The feeding patterns of trout revolve around aquatic insect activity. Predicting insect activity accurately is difficult, but understanding the conditions, time of year, and time of day that insects hatch will improve your fishing success.
Fishing in the morning can be super productive, specifically in the hot summer months. Trout can get sluggish in water temperatures above 65 degrees, catch and release fishing can stress the fish at these temperatures. Fishing in the morning is a great way to lower your impact on the fish and have better chances of success. Morning fishing in spring and fall isn’t as productive, but it has potential. Midges are typically most active in the morning during these periods, but mayfly and caddis hatches can be decent as well. In the winter, morning fishing can be slow due to the cold water temperatures. Nymphing is generally the key to success when fishing in the morning during winter.
Late Morning - Early Afternoon
Fishing from around 11:00 to 1:00 can be excellent most times of the year. In the summer, significant hatches start right around this time. You can expect caddis, mayflies, and stoneflies to be out and about, depending on the specific time of year and river you’re fishing. Spring and fall hatch also pick up around this time, although they may not peak until slightly later in the day. Fishing in the winter starts to get more productive around this time.
Afternoon - Early Evening
Afternoon fishing can be great, depending on the temperature. In the summer, fish may start to slow down if it’s hot outside, but if it’s not super hot, the fish will likely stay active. This can be the best time of day to fish in the fall, winter, and spring. In the fall and spring, hatches will often reach their peak around this time of day. Spring fish are eager to fatten up after a long winter, and fall fish need to eat before a cold winter. This is typically when water temperatures are warmest in the winter. The fish will be most active during this time, and getting them to take a fly is far more easy.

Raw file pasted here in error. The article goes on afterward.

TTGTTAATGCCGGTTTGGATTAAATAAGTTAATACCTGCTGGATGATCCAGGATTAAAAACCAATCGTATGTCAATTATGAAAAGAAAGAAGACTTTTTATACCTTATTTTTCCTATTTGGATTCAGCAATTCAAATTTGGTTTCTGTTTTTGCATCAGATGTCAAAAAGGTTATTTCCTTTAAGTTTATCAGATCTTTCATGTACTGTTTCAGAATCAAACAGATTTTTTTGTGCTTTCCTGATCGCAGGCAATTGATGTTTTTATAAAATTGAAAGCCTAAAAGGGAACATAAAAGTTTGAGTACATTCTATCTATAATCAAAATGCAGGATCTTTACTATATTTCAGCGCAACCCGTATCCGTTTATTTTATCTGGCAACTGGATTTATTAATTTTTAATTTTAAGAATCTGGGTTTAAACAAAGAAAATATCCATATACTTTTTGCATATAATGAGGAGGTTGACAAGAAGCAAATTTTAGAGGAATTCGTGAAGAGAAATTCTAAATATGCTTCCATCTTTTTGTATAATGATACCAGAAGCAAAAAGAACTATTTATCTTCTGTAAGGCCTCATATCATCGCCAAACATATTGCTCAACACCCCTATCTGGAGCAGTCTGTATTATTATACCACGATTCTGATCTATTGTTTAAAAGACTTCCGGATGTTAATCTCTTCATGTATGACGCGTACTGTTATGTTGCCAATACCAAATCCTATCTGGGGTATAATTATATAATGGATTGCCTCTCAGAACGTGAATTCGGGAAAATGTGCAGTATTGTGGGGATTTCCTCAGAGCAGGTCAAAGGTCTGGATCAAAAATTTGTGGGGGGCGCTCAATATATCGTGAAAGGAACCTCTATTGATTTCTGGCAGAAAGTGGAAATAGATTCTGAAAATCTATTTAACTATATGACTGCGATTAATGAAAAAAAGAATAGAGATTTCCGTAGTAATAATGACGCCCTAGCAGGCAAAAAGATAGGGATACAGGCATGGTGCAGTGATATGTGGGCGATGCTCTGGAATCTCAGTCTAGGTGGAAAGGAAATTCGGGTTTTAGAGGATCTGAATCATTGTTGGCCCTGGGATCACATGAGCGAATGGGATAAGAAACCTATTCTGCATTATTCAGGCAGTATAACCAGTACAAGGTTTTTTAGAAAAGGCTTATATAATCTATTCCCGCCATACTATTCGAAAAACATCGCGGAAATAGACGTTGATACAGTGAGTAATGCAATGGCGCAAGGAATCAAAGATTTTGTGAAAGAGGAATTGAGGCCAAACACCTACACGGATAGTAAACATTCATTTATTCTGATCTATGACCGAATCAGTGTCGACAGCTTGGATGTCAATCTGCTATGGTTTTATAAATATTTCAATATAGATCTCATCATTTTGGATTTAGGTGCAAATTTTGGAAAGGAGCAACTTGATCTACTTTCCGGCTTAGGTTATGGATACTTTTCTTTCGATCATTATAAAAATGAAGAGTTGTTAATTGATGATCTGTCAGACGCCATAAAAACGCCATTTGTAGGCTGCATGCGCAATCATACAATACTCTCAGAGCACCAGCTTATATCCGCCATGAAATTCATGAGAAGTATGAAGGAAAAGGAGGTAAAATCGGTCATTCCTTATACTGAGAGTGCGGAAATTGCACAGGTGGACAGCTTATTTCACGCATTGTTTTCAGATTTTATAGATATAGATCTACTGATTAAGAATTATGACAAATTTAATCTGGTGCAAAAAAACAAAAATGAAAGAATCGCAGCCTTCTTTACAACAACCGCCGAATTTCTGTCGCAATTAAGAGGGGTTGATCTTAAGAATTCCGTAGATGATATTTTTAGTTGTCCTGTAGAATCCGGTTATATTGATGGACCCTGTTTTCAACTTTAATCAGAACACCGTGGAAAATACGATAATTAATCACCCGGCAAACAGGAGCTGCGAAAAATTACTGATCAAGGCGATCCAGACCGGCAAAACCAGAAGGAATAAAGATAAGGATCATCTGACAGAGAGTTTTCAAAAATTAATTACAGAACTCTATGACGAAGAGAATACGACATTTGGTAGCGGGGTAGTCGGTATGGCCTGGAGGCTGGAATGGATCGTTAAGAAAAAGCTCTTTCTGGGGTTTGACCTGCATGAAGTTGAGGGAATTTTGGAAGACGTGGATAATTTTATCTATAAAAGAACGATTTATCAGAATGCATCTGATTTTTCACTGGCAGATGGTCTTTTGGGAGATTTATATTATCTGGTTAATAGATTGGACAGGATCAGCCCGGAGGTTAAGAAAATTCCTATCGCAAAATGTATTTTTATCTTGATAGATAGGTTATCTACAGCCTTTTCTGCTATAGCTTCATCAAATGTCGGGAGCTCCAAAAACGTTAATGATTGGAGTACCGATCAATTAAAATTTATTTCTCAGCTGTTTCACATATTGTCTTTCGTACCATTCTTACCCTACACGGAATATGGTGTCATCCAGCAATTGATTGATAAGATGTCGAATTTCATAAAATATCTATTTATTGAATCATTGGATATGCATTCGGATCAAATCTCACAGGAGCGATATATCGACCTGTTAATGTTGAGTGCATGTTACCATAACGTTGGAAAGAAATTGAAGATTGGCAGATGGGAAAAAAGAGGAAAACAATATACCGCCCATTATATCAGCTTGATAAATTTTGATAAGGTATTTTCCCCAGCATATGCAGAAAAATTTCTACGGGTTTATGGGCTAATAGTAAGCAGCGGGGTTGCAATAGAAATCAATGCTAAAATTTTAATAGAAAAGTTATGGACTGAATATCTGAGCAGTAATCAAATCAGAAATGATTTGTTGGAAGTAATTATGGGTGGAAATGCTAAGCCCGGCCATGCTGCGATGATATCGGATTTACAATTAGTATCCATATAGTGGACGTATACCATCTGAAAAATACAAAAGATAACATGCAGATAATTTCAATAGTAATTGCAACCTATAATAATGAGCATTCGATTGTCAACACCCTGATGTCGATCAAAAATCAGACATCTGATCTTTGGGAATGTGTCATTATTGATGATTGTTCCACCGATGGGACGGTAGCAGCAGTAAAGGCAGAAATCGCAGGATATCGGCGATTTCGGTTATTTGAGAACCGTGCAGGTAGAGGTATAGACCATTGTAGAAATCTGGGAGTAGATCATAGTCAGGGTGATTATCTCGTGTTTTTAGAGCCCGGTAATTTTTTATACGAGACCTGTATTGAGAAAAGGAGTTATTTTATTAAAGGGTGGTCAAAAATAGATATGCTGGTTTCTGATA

Evening - Dusk
Fishing later in the day can be very productive, especially in the summer. Hatches of caddis can often get very intense closer to dark. Water will still be warm after a long summer day, but just a slight reduction in temperatures can get the fish eager to bite. Fall and spring fishing can be decent at this time. Hatches generally taper off right when the sun starts to set, but fish will still be active into the night, especially on warmer days. In the winter, fishing at this time can be slow. Often trout slow down right after the warmest part of the day. Brown trout tend to feed around dark, so that is something to take into consideration. In Oregon, it’s only legal to fish one hour after sundown, so also keep that in mind.